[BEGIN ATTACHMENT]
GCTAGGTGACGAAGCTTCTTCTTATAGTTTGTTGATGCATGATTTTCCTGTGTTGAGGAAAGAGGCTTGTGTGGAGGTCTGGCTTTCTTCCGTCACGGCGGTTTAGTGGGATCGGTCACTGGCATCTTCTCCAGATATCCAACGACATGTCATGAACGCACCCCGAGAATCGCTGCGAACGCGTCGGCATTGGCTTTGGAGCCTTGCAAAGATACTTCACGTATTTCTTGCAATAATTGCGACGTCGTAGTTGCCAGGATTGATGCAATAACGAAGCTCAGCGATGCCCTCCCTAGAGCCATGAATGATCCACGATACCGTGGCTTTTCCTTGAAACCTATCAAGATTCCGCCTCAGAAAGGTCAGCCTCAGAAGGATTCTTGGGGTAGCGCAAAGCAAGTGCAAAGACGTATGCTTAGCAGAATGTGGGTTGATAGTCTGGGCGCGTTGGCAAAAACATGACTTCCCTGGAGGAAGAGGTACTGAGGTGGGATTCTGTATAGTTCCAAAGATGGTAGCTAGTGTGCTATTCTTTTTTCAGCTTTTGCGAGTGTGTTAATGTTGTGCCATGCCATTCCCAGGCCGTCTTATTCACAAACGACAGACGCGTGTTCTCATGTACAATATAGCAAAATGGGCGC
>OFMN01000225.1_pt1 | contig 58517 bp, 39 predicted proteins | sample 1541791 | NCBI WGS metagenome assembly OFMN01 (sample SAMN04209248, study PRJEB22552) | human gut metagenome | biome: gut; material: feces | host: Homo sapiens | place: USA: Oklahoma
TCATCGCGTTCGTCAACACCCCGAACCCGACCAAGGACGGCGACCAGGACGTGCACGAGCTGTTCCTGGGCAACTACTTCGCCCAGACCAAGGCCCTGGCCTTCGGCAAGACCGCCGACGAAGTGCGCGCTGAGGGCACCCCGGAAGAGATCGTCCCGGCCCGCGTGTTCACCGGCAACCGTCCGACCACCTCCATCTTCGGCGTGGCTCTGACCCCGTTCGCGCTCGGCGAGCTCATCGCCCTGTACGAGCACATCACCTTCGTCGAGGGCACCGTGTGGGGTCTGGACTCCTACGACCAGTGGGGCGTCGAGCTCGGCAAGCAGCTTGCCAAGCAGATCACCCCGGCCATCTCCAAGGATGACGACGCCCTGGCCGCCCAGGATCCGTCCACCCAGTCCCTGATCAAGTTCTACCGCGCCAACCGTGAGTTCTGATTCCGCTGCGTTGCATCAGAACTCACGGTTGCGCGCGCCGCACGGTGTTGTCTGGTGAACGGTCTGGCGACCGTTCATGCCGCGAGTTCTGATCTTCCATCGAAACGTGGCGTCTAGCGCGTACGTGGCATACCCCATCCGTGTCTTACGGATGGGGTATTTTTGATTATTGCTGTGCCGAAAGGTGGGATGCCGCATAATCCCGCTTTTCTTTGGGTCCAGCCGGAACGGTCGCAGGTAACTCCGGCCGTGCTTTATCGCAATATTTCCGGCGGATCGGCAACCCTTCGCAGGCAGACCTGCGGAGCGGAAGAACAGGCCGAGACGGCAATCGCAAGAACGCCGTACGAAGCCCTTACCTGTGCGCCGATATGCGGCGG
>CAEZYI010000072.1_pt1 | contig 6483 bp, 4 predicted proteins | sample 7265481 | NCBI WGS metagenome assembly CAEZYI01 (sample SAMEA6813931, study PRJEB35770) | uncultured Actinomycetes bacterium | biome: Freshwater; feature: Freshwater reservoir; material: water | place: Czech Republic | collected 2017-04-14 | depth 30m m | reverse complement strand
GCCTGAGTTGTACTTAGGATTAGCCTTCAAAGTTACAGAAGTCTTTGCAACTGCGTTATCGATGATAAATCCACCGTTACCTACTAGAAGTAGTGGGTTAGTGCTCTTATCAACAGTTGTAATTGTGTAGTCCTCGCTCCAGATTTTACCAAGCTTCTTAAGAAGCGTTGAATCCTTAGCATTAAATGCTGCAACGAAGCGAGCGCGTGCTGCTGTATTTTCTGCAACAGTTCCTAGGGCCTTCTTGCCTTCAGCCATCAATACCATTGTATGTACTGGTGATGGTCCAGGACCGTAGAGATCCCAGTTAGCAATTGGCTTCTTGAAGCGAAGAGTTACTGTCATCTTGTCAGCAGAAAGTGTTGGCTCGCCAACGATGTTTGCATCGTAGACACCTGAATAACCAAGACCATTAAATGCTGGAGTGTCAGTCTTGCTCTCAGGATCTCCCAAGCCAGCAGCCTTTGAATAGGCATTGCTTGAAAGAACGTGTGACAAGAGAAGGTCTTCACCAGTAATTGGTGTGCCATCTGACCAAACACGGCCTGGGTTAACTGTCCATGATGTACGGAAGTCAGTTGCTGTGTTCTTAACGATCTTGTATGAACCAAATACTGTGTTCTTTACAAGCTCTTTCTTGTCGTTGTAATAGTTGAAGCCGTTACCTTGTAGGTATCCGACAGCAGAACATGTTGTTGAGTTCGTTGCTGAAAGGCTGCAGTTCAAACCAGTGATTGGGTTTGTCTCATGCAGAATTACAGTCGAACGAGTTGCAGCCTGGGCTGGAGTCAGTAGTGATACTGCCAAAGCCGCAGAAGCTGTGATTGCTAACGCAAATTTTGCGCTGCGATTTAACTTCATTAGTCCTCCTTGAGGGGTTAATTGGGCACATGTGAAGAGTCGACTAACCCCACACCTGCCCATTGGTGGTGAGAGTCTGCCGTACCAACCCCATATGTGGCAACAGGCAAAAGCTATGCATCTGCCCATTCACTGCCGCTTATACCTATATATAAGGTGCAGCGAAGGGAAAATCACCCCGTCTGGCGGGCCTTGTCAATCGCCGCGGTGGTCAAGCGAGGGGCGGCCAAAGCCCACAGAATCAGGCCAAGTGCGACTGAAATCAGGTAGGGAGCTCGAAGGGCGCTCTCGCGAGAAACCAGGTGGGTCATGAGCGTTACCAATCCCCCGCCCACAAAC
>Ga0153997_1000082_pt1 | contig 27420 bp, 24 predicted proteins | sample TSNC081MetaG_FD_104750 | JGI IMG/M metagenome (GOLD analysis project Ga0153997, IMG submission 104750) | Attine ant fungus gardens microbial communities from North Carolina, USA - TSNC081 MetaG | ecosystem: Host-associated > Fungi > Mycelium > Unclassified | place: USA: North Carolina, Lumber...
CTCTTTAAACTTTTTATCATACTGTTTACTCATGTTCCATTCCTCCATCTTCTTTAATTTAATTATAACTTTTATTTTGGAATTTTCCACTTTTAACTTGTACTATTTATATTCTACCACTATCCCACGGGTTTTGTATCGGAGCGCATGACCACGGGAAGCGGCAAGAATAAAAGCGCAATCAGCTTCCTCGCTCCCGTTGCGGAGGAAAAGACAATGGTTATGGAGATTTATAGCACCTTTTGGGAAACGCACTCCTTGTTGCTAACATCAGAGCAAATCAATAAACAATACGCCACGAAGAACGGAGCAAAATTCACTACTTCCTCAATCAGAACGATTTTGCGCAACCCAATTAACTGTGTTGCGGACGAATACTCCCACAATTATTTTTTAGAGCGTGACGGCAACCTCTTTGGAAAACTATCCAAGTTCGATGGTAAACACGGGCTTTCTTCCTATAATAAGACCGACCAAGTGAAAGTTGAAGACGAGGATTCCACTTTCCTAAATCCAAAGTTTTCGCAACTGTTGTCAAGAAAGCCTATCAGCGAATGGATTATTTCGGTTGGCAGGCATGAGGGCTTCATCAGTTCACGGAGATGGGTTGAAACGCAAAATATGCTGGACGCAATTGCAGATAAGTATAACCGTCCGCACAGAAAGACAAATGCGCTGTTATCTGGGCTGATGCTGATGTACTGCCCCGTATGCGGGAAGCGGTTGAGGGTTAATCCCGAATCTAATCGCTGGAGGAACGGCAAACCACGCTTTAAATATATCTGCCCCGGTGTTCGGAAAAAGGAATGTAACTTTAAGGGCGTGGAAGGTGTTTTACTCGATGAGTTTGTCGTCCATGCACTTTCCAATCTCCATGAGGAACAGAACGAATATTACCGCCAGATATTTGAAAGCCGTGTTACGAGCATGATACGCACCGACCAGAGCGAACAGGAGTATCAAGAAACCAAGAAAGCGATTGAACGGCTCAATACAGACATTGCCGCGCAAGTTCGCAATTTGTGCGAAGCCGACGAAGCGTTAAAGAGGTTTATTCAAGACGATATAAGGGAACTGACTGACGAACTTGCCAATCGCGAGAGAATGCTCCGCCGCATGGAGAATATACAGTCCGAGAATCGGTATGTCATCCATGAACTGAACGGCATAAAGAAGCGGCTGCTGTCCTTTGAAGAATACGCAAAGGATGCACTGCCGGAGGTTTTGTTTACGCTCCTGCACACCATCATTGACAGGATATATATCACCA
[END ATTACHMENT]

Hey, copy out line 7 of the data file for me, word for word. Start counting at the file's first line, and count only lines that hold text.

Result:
CTCTTTAAACTTTTTATCATACTGTTTACTCATGTTCCATTCCTCCATCTTCTTTAATTTAATTATAACTTTTATTTTGGAATTTTCCACTTTTAACTTGTACTATTTATATTCTACCACTATCCCACGGGTTTTGTATCGGAGCGCATGACCACGGGAAGCGGCAAGAATAAAAGCGCAATCAGCTTCCTCGCTCCCGTTGCGGAGGAAAAGACAATGGTTATGGAGATTTATAGCACCTTTTGGGAAACGCACTCCTTGTTGCTAACATCAGAGCAAATCAATAAACAATACGCCACGAAGAACGGAGCAAAATTCACTACTTCCTCAATCAGAACGATTTTGCGCAACCCAATTAACTGTGTTGCGGACGAATACTCCCACAATTATTTTTTAGAGCGTGACGGCAACCTCTTTGGAAAACTATCCAAGTTCGATGGTAAACACGGGCTTTCTTCCTATAATAAGACCGACCAAGTGAAAGTTGAAGACGAGGATTCCACTTTCCTAAATCCAAAGTTTTCGCAACTGTTGTCAAGAAAGCCTATCAGCGAATGGATTATTTCGGTTGGCAGGCATGAGGGCTTCATCAGTTCACGGAGATGGGTTGAAACGCAAAATATGCTGGACGCAATTGCAGATAAGTATAACCGTCCGCACAGAAAGACAAATGCGCTGTTATCTGGGCTGATGCTGATGTACTGCCCCGTATGCGGGAAGCGGTTGAGGGTTAATCCCGAATCTAATCGCTGGAGGAACGGCAAACCACGCTTTAAATATATCTGCCCCGGTGTTCGGAAAAAGGAATGTAACTTTAAGGGCGTGGAAGGTGTTTTACTCGATGAGTTTGTCGTCCATGCACTTTCCAATCTCCATGAGGAACAGAACGAATATTACCGCCAGATATTTGAAAGCCGTGTTACGAGCATGATACGCACCGACCAGAGCGAACAGGAGTATCAAGAAACCAAGAAAGCGATTGAACGGCTCAATACAGACATTGCCGCGCAAGTTCGCAATTTGTGCGAAGCCGACGAAGCGTTAAAGAGGTTTATTCAAGACGATATAAGGGAACTGACTGACGAACTTGCCAATCGCGAGAGAATGCTCCGCCGCATGGAGAATATACAGTCCGAGAATCGGTATGTCATCCATGAACTGAACGGCATAAAGAAGCGGCTGCTGTCCTTTGAAGAATACGCAAAGGATGCACTGCCGGAGGTTTTGTTTACGCTCCTGCACACCATCATTGACAGGATATATATCACCA